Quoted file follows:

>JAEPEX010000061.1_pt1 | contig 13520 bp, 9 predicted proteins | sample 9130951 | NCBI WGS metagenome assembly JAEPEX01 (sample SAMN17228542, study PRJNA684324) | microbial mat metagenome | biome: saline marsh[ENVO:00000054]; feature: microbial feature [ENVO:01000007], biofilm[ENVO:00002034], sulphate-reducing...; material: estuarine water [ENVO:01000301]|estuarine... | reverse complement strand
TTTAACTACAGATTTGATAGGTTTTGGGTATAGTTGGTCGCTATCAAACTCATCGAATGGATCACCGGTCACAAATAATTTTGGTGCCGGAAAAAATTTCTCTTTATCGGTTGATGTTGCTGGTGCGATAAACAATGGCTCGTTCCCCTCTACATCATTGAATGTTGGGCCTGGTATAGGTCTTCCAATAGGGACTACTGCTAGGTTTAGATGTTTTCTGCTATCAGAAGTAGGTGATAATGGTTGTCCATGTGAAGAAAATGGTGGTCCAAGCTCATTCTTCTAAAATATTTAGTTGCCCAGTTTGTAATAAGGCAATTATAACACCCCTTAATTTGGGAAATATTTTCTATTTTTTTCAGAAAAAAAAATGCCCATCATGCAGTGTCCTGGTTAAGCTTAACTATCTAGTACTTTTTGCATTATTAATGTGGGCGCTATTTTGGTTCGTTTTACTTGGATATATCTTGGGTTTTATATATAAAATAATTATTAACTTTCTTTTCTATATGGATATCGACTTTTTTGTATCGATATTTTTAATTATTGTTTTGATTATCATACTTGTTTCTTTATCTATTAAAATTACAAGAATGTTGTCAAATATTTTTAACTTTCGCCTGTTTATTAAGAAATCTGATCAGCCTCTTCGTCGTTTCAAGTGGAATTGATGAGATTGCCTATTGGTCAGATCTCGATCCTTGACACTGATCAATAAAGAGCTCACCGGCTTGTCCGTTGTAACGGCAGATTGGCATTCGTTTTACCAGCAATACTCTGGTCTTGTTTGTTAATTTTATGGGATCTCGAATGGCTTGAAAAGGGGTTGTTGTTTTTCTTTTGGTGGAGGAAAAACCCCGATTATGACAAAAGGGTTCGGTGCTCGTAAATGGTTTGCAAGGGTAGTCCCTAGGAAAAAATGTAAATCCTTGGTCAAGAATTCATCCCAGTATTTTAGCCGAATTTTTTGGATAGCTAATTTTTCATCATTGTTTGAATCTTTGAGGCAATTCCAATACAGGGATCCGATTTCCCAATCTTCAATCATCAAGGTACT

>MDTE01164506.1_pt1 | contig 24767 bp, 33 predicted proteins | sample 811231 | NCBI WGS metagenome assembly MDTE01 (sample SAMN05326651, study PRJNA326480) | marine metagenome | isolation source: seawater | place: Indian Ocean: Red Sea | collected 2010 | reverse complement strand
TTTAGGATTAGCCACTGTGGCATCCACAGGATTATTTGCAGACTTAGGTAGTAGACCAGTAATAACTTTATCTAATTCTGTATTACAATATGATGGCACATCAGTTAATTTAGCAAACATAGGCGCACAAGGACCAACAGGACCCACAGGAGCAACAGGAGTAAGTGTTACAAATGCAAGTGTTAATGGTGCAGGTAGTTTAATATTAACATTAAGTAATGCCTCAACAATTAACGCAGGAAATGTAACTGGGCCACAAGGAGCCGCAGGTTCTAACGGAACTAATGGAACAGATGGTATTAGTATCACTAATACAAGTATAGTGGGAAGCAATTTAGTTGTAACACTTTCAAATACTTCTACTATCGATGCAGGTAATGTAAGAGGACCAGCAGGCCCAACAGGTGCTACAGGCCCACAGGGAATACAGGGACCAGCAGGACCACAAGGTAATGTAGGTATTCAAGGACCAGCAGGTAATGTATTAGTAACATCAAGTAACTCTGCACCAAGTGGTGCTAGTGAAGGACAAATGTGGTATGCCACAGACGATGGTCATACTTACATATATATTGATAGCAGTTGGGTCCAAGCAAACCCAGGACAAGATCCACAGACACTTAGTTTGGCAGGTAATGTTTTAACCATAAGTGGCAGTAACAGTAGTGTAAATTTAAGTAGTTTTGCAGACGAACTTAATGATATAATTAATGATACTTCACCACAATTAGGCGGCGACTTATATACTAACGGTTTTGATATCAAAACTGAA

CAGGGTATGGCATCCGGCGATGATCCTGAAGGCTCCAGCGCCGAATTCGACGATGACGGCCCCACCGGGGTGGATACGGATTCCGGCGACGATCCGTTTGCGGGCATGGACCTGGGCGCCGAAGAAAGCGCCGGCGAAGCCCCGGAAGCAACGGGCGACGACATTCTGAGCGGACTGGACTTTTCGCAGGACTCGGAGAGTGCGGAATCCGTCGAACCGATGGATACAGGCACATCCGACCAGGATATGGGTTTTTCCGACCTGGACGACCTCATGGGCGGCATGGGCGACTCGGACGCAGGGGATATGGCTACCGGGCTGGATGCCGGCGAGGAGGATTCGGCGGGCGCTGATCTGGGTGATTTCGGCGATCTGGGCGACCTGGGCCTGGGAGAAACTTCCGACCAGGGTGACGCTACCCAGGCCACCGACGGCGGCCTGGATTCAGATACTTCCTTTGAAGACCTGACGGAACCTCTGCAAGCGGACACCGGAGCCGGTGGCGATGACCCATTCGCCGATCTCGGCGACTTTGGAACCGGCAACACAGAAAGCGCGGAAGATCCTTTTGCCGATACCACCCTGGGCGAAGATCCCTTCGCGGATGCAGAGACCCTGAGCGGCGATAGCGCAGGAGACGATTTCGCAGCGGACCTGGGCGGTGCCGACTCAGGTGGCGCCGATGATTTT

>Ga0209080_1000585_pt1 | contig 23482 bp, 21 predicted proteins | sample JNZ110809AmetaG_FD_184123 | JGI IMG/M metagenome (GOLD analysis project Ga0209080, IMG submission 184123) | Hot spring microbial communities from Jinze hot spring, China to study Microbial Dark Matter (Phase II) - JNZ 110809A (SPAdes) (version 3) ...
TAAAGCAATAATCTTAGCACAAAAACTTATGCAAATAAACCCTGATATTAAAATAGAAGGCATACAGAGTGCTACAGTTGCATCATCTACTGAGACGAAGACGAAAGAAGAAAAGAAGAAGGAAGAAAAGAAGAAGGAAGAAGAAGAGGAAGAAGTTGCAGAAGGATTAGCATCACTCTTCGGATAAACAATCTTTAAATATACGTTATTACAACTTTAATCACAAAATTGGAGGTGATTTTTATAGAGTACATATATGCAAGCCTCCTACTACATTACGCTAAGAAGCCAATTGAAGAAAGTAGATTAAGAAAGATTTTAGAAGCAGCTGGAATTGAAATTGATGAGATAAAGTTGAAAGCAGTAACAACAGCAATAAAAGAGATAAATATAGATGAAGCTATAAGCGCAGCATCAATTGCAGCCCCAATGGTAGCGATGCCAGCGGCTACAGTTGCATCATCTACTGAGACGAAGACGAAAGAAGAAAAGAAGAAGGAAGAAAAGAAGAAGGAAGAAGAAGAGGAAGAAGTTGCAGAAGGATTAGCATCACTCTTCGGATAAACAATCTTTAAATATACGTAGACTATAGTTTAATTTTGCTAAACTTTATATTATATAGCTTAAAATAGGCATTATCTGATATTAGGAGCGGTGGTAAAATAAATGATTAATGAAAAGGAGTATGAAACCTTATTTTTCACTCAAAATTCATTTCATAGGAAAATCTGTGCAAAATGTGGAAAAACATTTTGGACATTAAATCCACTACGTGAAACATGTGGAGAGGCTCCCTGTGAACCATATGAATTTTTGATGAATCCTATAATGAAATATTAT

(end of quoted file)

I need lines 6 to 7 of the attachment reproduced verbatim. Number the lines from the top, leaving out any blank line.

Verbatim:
>Ga0209080_1000585_pt1 | contig 23482 bp, 21 predicted proteins | sample JNZ110809AmetaG_FD_184123 | JGI IMG/M metagenome (GOLD analysis project Ga0209080, IMG submission 184123) | Hot spring microbial communities from Jinze hot spring, China to study Microbial Dark Matter (Phase II) - JNZ 110809A (SPAdes) (version 3) ...
TAAAGCAATAATCTTAGCACAAAAACTTATGCAAATAAACCCTGATATTAAAATAGAAGGCATACAGAGTGCTACAGTTGCATCATCTACTGAGACGAAGACGAAAGAAGAAAAGAAGAAGGAAGAAAAGAAGAAGGAAGAAGAAGAGGAAGAAGTTGCAGAAGGATTAGCATCACTCTTCGGATAAACAATCTTTAAATATACGTTATTACAACTTTAATCACAAAATTGGAGGTGATTTTTATAGAGTACATATATGCAAGCCTCCTACTACATTACGCTAAGAAGCCAATTGAAGAAAGTAGATTAAGAAAGATTTTAGAAGCAGCTGGAATTGAAATTGATGAGATAAAGTTGAAAGCAGTAACAACAGCAATAAAAGAGATAAATATAGATGAAGCTATAAGCGCAGCATCAATTGCAGCCCCAATGGTAGCGATGCCAGCGGCTACAGTTGCATCATCTACTGAGACGAAGACGAAAGAAGAAAAGAAGAAGGAAGAAAAGAAGAAGGAAGAAGAAGAGGAAGAAGTTGCAGAAGGATTAGCATCACTCTTCGGATAAACAATCTTTAAATATACGTAGACTATAGTTTAATTTTGCTAAACTTTATATTATATAGCTTAAAATAGGCATTATCTGATATTAGGAGCGGTGGTAAAATAAATGATTAATGAAAAGGAGTATGAAACCTTATTTTTCACTCAAAATTCATTTCATAGGAAAATCTGTGCAAAATGTGGAAAAACATTTTGGACATTAAATCCACTACGTGAAACATGTGGAGAGGCTCCCTGTGAACCATATGAATTTTTGATGAATCCTATAATGAAATATTAT